Now if you've been reading Slushbusters for a while, you know that I primarily have been writing for middle grade. I'm working on the second draft of my second middle grade novel manuscript. So I started questioning myself when I opened this envelope. Did I see something on a blog or in a publication a few months ago that prompted me to send out this story? I just couldn't remember. So I checked the computer.
I queried this publisher in January of 2008. They apparently asked to see the MS, because I have a follow up letter dated March 15, 2008, which acted as a cover letter for the manuscript when I sent it. They've had it in hand for over two years. They do have an explanation, which I guess falls under the category of "good rejections" They were waiting to see if their list would have an opening to accommodate my story. They have decided to go with something else.
The lessons in this?Keep track of your submissions. Once you submit something, don't rest on your laurels. Please. Keep writing and working and growing and living your life. I know that once you put that perfect, neatly printed envelope in the mail for the first time, you want to wait by the phone. Don't do it. Even if they think they're interested, you never know. And for goodness sake, buy "forever" stamps. The last thing you want is to get a rejection letter with postage due. Trust me.
In keeping with the theme of my last post, I thought I would share a couple of the ways children's writers can stay connected. Many of you probably know these already, but some of you may not, and sometimes we need to be reminded, as I did this morning.
Last night I finally signed myself up for the message boards for our upcoming workshop at Chautauqua. There hasn't been a whole lot of activity there yet, which is okay. No one likes to be the first kid to jump in the pool. Well, except Sarah, and she was in fact the first one in besides the workshop staff. Go Sarah!
I spoke with our local SCBWI coordinator Anne Marie Pace this morning. She reminded me that people on Verla Kay's blueboard are active posters of all things kidlit, and I should look there to find more workshop attendees. She was right! I haven't been a participant on the blueboard so far, and I tend to only check the SCBWI boards if I'm looking for specific information, but both are tremendous resources for information and connecting with other writers.
I should mention that you do need to be a member of SCBWI to access the discussion boards. It is well worth the money, though, because you receive information about conferences and events in your area as well as the national ones, and you often get a discounted rate at events if you are a member. And you get the bi-monthly SCBWI Bulletin magazine, which is full of good information. Verla Kay doesn't require a paid membership, but you do need to set up an account.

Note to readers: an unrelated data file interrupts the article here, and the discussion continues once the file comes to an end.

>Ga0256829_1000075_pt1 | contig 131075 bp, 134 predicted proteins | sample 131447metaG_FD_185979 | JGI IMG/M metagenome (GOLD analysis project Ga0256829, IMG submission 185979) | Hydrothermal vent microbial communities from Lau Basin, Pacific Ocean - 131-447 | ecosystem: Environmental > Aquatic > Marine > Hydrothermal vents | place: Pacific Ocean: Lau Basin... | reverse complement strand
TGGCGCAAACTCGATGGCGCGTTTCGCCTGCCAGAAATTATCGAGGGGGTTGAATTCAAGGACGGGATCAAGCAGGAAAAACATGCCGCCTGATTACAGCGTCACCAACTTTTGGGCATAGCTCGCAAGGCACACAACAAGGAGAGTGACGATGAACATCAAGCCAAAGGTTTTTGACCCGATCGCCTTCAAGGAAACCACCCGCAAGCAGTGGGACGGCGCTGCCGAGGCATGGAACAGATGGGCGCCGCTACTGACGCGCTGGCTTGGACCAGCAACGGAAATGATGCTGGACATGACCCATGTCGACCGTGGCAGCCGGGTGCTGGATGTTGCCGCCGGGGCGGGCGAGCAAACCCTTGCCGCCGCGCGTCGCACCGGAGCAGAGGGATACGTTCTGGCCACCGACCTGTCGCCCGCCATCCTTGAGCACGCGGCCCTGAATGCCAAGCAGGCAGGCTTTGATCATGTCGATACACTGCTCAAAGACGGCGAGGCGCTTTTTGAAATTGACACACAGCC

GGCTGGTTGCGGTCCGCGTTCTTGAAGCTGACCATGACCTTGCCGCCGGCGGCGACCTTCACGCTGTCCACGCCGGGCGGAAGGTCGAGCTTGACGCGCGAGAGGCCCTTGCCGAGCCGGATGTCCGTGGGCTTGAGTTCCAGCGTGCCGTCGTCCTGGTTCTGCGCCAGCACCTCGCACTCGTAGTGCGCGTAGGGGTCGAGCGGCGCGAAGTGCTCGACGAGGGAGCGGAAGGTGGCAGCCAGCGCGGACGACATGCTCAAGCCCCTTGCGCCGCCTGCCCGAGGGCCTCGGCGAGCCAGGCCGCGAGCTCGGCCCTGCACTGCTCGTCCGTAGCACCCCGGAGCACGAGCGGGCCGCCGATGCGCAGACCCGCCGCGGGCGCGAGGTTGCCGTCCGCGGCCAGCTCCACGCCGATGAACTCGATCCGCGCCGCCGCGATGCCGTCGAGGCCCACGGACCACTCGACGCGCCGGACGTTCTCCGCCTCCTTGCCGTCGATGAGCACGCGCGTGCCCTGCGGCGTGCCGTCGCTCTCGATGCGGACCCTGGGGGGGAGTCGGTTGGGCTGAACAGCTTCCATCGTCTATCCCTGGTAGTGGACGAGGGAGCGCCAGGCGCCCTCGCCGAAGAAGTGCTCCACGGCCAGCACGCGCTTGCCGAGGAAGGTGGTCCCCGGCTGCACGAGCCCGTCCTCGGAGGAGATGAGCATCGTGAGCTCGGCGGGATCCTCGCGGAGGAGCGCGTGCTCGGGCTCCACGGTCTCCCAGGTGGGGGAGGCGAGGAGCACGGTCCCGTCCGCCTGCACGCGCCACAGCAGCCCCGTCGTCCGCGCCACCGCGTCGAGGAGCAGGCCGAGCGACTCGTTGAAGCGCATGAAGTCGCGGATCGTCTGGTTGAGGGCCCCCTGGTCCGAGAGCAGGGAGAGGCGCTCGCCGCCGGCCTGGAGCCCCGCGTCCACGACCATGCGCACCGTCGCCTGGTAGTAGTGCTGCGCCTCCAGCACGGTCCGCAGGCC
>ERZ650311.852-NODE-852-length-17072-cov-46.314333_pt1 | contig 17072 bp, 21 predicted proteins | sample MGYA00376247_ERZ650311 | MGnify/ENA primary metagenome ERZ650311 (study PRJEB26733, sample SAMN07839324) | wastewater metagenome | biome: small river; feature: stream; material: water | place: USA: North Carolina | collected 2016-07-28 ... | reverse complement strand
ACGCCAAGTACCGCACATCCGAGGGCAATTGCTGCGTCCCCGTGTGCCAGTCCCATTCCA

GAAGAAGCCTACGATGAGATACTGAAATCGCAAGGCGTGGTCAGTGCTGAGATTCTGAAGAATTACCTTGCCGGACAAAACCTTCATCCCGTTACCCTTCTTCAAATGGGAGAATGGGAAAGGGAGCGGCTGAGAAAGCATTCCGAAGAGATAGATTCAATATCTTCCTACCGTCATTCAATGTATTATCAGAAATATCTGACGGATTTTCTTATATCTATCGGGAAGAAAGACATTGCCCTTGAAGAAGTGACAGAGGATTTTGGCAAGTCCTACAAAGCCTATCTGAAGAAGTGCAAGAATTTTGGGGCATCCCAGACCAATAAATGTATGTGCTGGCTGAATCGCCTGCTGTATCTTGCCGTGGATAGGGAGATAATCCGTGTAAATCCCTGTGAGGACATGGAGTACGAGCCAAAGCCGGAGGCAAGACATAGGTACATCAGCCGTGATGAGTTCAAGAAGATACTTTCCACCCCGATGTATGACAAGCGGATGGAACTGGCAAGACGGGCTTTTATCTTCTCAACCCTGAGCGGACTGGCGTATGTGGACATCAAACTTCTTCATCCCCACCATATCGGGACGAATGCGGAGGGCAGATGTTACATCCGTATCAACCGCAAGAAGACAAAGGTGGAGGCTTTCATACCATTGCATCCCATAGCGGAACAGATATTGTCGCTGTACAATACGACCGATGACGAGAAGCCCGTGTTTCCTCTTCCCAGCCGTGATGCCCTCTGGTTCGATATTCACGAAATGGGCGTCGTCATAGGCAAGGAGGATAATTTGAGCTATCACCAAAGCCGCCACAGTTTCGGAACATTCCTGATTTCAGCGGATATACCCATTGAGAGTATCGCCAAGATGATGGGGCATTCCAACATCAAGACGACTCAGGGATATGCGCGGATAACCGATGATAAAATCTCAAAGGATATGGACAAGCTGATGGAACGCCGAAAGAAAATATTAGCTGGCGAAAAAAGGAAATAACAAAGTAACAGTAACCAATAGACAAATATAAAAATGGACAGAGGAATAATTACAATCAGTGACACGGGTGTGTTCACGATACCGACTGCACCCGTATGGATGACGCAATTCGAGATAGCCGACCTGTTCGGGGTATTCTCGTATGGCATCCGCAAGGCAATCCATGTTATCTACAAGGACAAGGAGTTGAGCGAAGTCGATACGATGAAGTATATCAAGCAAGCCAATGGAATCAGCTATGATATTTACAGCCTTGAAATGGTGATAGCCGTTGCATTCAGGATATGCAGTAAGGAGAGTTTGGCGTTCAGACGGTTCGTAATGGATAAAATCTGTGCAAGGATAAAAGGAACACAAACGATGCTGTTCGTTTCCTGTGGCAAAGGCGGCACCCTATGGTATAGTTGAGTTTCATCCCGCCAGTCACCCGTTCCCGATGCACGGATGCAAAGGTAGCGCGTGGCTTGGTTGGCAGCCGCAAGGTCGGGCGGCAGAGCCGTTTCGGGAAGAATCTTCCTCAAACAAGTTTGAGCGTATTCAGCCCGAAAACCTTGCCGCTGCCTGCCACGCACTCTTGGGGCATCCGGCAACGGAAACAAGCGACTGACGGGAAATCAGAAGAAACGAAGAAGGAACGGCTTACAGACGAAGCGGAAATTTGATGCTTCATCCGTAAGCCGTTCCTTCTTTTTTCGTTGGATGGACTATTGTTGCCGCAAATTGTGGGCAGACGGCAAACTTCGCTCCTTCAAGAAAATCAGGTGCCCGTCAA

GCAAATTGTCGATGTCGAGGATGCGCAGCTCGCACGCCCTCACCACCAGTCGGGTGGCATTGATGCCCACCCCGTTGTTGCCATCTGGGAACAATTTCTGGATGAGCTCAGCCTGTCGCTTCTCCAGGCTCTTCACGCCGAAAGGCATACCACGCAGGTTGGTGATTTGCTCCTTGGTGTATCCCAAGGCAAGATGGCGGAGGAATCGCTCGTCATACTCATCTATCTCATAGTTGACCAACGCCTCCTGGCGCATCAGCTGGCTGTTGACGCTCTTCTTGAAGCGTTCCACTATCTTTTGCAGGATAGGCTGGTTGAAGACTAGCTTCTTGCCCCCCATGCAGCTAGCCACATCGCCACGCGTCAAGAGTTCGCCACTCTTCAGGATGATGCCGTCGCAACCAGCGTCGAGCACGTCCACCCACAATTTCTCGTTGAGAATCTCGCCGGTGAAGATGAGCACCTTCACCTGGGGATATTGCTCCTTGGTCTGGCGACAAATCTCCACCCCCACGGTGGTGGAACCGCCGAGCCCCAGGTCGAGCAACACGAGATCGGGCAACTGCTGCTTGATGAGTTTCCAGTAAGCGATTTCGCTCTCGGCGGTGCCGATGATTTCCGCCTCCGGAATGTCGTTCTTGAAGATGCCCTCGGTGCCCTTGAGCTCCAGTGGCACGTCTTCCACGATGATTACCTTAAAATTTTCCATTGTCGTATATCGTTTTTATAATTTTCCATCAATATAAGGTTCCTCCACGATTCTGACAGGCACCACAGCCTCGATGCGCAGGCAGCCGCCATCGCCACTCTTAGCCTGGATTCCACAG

For any of you who are still looking for critique partners, I'd check the boards. You may be able to find folks in your area, but you may also find some online partners, which may work just as well for you.
I discovered over the last couple of weeks how very much we Slushbusters, and probably the whole writing community, really stay in touch via the internet.
I was out of town for six days. I had my laptop with me, but the place where I stayed didn't have wi-fi, and we were so gosh darn busy I only got to a local library once to check emails and blogs while I was away. Then I was home for three days, barely got caught up, and left town again for two days more.
Now that I've landed, I realize how much I missed everyone. I missed one Slushbusters meeting. Just one. But I feel like I haven't seen the gang in ages. I realized it's because I missed out on all the day to day emails that circulate among the group. Now, we're not all emailing each other all day long. We do have lives. But we check in. Maybe not daily, but every couple of days someone has a question or a submission or some news.
The same thing is beginning to be true of my new blog group over at Searching for a Good Read. The group sends quick emails to ask a question or give one another a heads-up that a post is forthcoming. When I returned from being away, I felt like I was out of the loop.
Since I've gotten home, I just want to communicate! I'm reading blogs, commenting, checking facebook. I didn't find that I desperately needed the Internet while I was away from it, but it is good to feel connected again. Does this mean I'm a writer?